88 ◾ A Factory of One
Figure 4.4 Software production kanban. (From http://bit.ly/pqv9VV)
Visual Management ◾ 89
notes to the desk and computer, and install the latest whiz-
bang iPhone productivity applications. Intuitively, they realize
that they need some visual cues to help them manage their
work. They resist putting anything away because “if it’s out of
sight, it’s out of mind.” But with visual cues scattered every-
where, it’s impossible to stay on top of all the information
ﬂows and spot any problems. Where do you look for what you
need? Ironically, by keeping everything in sight, it all eventu-
ally becomes invisible.
The key to effective visual controls is to create a system
that makes your work—your projects, your ongoing commit-
ments, and your responsibilities—easily visible so that you
Figure 4.5 Purchasing group kanban.
90 ◾ A Factory of One
can, at a glance, know what’s supposed to be done. Visual
management for the knowledge worker is no different (con-
ceptually) from visual management for a factory worker: You
should be able to see your production targets and your actual
Why All Those To-Do Lists Don’t Work
Fact: The amount of work you have to do is inﬁnite. Even if
you were physically able to work 24 hours a day, every day,
you’d never get to the bottom of your to-do list (or your e-mail
inbox). There will always be one more meeting to attend, one
more problem to solve, or one more e-mail to write. Not to
put too negative a spin on the situation, but clearing that list is
truly a Sisyphean chore.
Figure 4.6 Family kanban. (From http://bit.ly/ruSJP6)
Visual Management ◾ 91
Fact: The time you have to do this inﬁnite amount of work
is quite clearly ﬁnite. Whether you work 40, 50, or 110 hours
per week, there is a limit to how much you can accomplish
each week. Just as there’s a physical limit to the throughput on
a manufacturing line and a limit to how many jets can take off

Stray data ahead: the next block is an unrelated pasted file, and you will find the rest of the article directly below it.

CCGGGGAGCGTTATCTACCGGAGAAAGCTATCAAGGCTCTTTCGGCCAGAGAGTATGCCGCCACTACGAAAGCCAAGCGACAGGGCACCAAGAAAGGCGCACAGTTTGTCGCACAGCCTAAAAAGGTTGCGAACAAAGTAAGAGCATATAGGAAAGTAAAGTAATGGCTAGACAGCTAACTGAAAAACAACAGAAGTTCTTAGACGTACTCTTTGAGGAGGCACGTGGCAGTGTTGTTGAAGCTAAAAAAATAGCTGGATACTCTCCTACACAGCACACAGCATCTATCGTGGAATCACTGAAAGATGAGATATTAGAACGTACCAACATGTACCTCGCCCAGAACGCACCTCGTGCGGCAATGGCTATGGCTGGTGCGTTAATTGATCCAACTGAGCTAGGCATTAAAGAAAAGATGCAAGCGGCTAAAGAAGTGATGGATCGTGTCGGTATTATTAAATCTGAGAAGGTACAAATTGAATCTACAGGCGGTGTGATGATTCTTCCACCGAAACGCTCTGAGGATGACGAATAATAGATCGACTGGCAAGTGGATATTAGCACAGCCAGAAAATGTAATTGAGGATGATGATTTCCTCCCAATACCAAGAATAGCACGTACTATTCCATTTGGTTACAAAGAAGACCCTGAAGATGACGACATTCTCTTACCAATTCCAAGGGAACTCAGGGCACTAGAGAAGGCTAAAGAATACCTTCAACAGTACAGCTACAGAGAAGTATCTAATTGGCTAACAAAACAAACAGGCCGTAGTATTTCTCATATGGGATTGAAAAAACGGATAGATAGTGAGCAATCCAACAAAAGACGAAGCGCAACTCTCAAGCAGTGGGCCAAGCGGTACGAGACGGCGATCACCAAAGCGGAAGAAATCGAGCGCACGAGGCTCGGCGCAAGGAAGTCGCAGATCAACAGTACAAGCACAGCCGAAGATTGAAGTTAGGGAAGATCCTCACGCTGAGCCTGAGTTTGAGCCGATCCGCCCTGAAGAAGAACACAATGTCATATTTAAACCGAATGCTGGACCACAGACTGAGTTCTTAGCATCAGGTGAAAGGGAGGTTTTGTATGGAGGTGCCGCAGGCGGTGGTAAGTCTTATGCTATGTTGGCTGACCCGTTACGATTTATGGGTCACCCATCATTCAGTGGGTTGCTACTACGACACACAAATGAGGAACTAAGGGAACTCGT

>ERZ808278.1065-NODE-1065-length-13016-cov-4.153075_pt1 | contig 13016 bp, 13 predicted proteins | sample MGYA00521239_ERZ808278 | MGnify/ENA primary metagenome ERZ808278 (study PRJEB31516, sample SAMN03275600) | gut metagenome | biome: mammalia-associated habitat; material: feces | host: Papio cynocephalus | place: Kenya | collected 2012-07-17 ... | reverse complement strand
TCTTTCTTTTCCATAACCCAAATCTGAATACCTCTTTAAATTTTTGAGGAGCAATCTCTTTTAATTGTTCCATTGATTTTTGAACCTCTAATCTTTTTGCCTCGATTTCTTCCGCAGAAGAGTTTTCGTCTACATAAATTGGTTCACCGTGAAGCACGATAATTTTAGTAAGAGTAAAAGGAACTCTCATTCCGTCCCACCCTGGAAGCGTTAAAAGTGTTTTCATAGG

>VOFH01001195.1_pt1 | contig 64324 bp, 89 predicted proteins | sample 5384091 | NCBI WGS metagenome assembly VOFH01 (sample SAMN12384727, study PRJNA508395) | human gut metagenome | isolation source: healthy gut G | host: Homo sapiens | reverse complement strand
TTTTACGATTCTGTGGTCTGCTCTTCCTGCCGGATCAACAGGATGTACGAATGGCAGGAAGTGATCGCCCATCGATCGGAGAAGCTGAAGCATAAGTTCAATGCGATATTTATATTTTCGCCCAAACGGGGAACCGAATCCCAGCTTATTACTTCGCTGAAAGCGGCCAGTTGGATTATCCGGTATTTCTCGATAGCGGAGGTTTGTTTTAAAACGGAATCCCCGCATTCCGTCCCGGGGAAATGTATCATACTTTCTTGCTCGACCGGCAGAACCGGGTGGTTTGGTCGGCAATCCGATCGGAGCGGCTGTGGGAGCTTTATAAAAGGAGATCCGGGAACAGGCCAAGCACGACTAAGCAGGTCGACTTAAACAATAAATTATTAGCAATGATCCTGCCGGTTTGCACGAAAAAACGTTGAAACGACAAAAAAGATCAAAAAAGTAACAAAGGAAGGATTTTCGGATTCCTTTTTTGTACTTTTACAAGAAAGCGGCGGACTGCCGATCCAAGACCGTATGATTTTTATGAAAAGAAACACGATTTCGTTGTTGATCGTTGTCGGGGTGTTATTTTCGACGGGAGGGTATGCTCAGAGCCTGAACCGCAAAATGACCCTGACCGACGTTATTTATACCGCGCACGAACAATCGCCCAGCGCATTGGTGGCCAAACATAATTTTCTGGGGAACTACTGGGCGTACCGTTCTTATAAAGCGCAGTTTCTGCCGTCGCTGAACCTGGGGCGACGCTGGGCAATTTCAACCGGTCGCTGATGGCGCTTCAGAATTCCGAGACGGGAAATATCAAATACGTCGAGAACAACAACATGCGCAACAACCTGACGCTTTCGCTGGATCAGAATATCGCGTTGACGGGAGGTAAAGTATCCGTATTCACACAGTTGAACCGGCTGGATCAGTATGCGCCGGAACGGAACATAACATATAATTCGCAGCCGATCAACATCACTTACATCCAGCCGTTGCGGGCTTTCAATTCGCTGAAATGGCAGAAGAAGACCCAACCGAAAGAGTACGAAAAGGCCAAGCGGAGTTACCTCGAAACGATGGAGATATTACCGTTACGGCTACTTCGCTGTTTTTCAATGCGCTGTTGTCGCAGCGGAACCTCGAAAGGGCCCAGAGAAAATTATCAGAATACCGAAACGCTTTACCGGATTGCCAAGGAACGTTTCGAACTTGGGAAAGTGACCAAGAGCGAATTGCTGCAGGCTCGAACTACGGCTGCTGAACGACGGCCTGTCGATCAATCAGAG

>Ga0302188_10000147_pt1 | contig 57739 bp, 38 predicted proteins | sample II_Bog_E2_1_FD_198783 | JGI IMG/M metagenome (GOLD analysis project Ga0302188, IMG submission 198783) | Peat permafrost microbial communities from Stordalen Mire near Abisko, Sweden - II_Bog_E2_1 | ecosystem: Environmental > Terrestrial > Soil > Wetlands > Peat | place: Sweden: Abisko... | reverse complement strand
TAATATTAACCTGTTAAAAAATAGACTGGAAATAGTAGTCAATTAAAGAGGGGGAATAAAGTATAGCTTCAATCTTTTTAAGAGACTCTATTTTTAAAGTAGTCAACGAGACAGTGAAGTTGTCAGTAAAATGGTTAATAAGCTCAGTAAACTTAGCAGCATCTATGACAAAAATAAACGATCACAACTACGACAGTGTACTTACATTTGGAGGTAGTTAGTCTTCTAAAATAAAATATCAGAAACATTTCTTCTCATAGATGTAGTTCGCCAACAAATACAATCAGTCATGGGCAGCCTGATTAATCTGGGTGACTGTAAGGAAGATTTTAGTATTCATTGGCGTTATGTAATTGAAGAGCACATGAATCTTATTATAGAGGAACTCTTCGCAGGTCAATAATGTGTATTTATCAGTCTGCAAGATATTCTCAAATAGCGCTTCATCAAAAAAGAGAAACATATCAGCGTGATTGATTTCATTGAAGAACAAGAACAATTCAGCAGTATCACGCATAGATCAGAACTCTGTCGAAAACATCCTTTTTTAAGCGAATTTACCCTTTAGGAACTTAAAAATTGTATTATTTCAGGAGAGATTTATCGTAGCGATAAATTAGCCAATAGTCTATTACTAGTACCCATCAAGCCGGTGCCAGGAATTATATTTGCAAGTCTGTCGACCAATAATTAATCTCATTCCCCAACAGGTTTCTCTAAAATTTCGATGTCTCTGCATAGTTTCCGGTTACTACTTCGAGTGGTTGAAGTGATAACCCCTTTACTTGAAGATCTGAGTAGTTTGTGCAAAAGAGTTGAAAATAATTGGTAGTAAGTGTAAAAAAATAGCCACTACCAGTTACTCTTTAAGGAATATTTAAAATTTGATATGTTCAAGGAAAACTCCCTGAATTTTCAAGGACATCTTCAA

from LaGuardia airport each hour, there’s a limit to how much
work you can do each week.
Given this reality, you have to treat your time like you treat
your money: as a limited resource that must be budgeted. And
just as you ﬁrst budget money for the essential things in life—
food, shelter, peanut M&Ms—you’ve got to budget time for
your most important work.
The thing is, you can’t properly allocate time to your really
important stuff if you only log your work in a to-do list or a
pile of Post-it notes. Neither of them captures or displays the
vital bits of information you need: When is each task due?
How long will it take? And the corollary: how much time do
you have available? If you can’t answer these questions, you
can’t intelligently decide whether you can afford to spend time
ﬁlling out employee reviews, revamping the nurse stafﬁng
schedule, or doing trust falls and ropes courses at the execu-
tive team-building retreat. Until you can see the time required
to do X, you can’t assess the opportunity cost of doing it.
Because when you’re doing X, you’re quite clearly not doing Y.
So, what’s the answer? How do you make your work visible
so you can ensure that you’re getting the right stuff done?
Living in the Calendar
At some point in the past year (and probably even more often
than that), you’ve probably complained that you’re always
being reactive rather than proactive. The reason is simple: It’s
because you constantly “live in your inbox” by keeping it front
and center and let the incoming messages drive your work. In